By Chris Hendrickson, Monitor
Sultan city council honored Snohomish County Public Utility District dam safety engineer Bruce Meaker last week at city hall. Meaker, the Principal Engineer for Dam Safety and Hydro Operations, will retire from the PUD on Oct. 31 after 30 years of employment.
Meaker has been associated with the Henry M. Jackson Hydroelectric Project throughout the entirety of his career at the PUD. The Jackson Project, which has been operating since 1984, is located in the Sultan River Basin and produces about five percent of the PUD’s power needs. In September of 2011 the project received a new 45-year license issued by the Federal Energy Regulatory Commission that included plans to develop new side channels off the Sultan River along with other fish habitat improvements and enhancements.
In addition to power, the Jackson Project provides 80 percent of Snohomish County’s water supply.
Sultan Mayor Carolyn Eslick outlined some of Meaker’s career highlights to council before presenting him with a certificate of appreciation.
“He has become very sophisticated in guiding the operation of Jackson to optimize the water and power needs and provide flood management on the Sultan River and the community here in the city of Sultan,” said Mayor Eslick. “Since 1995 there has not been a large spill at the Jackson Project because of the way Bruce guided the decisions for his operation.”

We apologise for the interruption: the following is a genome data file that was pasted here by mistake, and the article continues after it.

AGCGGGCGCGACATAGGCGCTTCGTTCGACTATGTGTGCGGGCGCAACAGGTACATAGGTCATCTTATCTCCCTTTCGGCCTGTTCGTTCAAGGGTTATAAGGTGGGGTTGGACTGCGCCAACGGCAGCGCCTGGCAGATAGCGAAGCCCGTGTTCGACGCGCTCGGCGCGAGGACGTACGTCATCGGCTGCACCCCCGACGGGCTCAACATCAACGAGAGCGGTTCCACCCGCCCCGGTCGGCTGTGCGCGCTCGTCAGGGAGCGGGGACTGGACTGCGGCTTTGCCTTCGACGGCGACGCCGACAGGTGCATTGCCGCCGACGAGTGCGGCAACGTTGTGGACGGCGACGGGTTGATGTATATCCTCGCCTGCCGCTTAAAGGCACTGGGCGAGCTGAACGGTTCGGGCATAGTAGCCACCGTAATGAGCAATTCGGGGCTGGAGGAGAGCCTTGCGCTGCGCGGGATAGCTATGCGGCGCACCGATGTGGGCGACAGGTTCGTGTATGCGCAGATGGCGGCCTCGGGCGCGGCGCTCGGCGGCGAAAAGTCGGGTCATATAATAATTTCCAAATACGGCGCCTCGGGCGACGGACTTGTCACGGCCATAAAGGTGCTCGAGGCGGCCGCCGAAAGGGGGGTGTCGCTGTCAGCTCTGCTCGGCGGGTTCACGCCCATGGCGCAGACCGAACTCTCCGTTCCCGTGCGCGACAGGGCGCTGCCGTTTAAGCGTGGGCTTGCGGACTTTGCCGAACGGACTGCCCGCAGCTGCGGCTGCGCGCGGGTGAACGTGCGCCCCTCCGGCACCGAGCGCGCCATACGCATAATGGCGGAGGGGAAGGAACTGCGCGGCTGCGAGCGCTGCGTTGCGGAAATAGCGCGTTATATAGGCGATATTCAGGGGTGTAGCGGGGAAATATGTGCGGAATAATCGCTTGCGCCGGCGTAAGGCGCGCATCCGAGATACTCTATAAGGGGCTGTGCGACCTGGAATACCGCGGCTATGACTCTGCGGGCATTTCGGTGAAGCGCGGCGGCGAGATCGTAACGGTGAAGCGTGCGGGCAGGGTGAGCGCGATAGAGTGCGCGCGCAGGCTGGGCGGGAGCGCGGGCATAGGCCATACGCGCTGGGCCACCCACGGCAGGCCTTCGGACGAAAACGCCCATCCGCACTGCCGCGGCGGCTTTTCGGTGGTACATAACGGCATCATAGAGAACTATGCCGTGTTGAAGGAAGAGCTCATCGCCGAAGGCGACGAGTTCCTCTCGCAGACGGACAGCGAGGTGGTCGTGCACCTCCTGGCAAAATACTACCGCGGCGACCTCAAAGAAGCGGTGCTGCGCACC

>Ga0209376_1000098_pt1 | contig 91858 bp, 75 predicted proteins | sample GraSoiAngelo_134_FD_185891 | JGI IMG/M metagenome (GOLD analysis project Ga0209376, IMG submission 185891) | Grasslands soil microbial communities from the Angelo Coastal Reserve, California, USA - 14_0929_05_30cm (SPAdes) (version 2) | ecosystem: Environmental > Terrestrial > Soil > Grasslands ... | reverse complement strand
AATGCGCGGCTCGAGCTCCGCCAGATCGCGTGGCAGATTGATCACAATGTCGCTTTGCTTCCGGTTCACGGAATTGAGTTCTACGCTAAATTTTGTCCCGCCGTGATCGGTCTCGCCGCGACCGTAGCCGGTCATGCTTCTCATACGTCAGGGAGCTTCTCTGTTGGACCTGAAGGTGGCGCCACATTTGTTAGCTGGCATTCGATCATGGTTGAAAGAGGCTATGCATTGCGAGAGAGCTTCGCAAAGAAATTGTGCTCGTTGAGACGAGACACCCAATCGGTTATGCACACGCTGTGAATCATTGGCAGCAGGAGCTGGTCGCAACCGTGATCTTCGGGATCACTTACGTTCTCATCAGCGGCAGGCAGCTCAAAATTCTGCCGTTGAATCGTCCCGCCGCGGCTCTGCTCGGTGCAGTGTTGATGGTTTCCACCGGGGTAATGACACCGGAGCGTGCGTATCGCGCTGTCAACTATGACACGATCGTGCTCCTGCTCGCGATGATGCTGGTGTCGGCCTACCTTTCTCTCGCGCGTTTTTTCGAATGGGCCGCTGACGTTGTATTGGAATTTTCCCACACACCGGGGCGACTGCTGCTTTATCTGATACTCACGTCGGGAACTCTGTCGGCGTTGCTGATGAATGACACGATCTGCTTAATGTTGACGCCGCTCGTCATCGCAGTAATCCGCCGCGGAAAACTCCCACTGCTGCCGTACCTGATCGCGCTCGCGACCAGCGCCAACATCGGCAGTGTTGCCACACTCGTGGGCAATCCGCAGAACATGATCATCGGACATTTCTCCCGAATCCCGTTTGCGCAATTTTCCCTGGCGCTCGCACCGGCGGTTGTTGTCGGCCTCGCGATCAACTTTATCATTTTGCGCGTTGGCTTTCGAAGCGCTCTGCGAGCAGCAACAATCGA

Meaker has also been involved with Toastmasters, a non-profit organization that teaches leadership skills along with public speaking. Sultan’s Toastmasters chapter, Early Words, meets every Thursday at 7:30 a.m. at the Eagles Club in Sultan.
“Toastmasters has done a lot for me in my career,” said Meaker.
Meaker’s plans for retirement include impending nuptials.
“Everybody asks me, ‘What are you going to do when you retire?’ Well, I’m going to get married,” said Meaker.
He thanked council for their recognition.
“I really have appreciated working with the people in this community,” said Meaker. “Thank you very much for this high honor; I appreciate this immensely.”
GOLD STAR FOR DONNA MURPHY
The city of Sultan frequently offers acknowledgment and praise to residents and local business owners for their contributions to the community. Last week, Sultan resident Janet Peterson decided it was time to return the favor.
“There’s a staff member here who works like the dickens,” said Peterson. “And this staff member is responsible for getting lots of money.”
Peterson then unveiled a large gold-colored star, which she presented to Sultan’s Grants and Economic Development Coordinator Donna Murphy. In addition to the gold star, Peterson orchestrated an official Certificate of Appreciation for Murphy, which was signed by Mayor Eslick.
“You work so hard and we’re grateful,” said Peterson.
Murphy was quick to attribute her success to teamwork.
“I do not work alone,” said Murphy. “We are such a wonderful, marvelous team.”
Total grant money received by the city of Sultan thus far in 2013 is around $700,000.
AWARD FOR OUTSTANDING ACHIEVEMENT IN INFRASTRUCTURE
Sultan received the 2013 Award for Outstanding Achievement in Infrastructure in the Transportation category. The award, which was presented to Councilmember Sarah Davenport-Smith at a recent Infrastructure Assistance Coordinating Council conference in Wenatchee, was specifically granted for the Sultan-Basin Road Realignment project.
“This project started in 1997,” said Davenport-Smith. “I was still in high school and not even in this town.”